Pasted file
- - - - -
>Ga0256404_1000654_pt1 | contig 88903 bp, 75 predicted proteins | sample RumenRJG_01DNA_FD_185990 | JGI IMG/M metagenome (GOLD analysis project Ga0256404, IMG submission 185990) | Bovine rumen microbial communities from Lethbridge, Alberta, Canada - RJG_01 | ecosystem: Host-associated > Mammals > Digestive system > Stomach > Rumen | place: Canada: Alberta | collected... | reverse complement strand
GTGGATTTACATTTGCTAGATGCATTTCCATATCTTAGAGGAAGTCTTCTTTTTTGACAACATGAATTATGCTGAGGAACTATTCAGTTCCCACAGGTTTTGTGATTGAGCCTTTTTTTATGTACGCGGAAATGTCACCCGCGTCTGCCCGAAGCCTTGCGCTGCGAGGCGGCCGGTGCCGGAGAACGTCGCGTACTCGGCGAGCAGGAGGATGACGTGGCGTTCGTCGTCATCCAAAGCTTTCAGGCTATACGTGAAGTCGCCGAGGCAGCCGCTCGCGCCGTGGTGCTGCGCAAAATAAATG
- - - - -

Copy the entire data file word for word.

>Ga0256404_1000654_pt1 | contig 88903 bp, 75 predicted proteins | sample RumenRJG_01DNA_FD_185990 | JGI IMG/M metagenome (GOLD analysis project Ga0256404, IMG submission 185990) | Bovine rumen microbial communities from Lethbridge, Alberta, Canada - RJG_01 | ecosystem: Host-associated > Mammals > Digestive system > Stomach > Rumen | place: Canada: Alberta | collected... | reverse complement strand
GTGGATTTACATTTGCTAGATGCATTTCCATATCTTAGAGGAAGTCTTCTTTTTTGACAACATGAATTATGCTGAGGAACTATTCAGTTCCCACAGGTTTTGTGATTGAGCCTTTTTTTATGTACGCGGAAATGTCACCCGCGTCTGCCCGAAGCCTTGCGCTGCGAGGCGGCCGGTGCCGGAGAACGTCGCGTACTCGGCGAGCAGGAGGATGACGTGGCGTTCGTCGTCATCCAAAGCTTTCAGGCTATACGTGAAGTCGCCGAGGCAGCCGCTCGCGCCGTGGTGCTGCGCAAAATAAATG